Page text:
Kids are returning to school and President Obama’s daughters Malia and Sasha, like the children of many of the political elite in Washington DC, will soon begin classes at Sidwell Friends. Sidwell is a Quaker school self described as an educational community inspired by the values of the Religious Society of Friends and guided by the Quaker belief in “that of God” in each person. According to Irene McHenry, the Executive Director of the Friends Council on Education, the Obamas chose Sidwell school because “students learn that all of life is sacred, learn to resolve conflict non-violently through thoughtful listening and active engagement with different perspectives…”
What is it like to be raised with a Christian commitment to non-violence, a commitment to peaceful conflict resolution, a belief that every human being is sacred, while knowing that your parents, your government, your country is committed to violent intervention in 60 percent of the world’s countries? What kind of confusion is created in a young person who is told to admire and emulate Martin Luther King, Mother Teresa, Ghandi, Thich Nhat Hanh, and other spiritual activists committed to non-violence when you know that in the real world problems are solved by bombs, by guns, by assassination, by secret acts of violence and torture?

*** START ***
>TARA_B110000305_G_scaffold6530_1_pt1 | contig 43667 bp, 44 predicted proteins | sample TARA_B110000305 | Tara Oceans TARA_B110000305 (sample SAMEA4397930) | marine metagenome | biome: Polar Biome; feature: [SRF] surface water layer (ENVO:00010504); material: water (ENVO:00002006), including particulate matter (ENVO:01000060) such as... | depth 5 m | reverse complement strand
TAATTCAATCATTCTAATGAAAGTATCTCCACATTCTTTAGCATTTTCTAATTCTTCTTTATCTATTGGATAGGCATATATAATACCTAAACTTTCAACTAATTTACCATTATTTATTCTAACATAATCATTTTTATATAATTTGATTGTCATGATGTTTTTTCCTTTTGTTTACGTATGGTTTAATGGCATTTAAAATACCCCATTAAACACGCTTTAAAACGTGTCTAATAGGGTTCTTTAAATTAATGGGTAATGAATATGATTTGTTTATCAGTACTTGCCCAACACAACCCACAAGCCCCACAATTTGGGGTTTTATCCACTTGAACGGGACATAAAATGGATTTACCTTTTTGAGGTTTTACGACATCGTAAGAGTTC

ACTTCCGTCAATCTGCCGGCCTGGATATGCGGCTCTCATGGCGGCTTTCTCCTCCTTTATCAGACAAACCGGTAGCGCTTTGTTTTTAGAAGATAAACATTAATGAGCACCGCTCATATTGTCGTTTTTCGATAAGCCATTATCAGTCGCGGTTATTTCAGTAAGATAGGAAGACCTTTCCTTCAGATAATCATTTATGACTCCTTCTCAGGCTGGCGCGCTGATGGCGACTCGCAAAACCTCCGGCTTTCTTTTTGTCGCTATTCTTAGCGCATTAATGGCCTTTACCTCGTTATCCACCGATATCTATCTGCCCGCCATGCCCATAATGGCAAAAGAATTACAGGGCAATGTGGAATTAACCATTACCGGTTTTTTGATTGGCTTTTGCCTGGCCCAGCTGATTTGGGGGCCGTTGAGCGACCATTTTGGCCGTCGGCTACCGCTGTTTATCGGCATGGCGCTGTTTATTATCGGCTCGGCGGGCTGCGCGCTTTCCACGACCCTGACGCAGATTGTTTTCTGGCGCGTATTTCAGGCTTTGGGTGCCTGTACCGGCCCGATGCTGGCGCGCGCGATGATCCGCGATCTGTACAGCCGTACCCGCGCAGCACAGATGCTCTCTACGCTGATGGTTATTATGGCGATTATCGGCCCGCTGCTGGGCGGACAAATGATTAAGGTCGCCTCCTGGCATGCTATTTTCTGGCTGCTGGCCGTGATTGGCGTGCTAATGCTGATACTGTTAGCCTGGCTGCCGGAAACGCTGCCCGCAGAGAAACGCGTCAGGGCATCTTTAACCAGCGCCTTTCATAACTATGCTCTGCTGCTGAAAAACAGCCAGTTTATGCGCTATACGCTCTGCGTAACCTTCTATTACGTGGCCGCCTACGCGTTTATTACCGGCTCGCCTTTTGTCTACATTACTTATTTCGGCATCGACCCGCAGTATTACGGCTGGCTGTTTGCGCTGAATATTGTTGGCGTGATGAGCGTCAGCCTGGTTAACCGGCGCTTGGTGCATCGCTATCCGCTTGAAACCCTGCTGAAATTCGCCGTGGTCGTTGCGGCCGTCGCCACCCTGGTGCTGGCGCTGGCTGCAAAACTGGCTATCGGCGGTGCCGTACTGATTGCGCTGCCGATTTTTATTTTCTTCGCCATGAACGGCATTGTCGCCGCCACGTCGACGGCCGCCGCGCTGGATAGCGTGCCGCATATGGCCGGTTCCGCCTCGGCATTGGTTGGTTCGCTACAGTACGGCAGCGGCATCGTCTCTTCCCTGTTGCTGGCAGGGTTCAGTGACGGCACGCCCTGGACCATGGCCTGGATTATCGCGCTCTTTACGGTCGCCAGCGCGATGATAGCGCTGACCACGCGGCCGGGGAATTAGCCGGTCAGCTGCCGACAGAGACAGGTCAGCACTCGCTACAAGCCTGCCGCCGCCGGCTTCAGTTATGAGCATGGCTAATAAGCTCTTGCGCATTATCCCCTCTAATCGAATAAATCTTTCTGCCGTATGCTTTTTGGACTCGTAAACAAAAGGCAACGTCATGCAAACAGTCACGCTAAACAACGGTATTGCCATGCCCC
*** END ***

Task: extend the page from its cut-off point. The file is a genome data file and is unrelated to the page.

How could any young person trust Christianity as a viable way of life when it is so blatantly and obviously ignored by the commitments and actions of adults? How do our children integrate the knowledge that our country (whose leaders proclaim their commitment to Jesus, see here and here) is responsible for thousands and thousands of innocent deaths? How do Malia and Sasha and all the other children of powerful political leaders reconcile the knowledge that their parents are committed to violence as a way of solving problems? What damage is done to the souls of Malia and Sasha and all the other young people formed by Christian values when they see the images of dead Afghan children killed by Christian soldiers with the support of Christian political leaders and a country that claims to follow Jesus?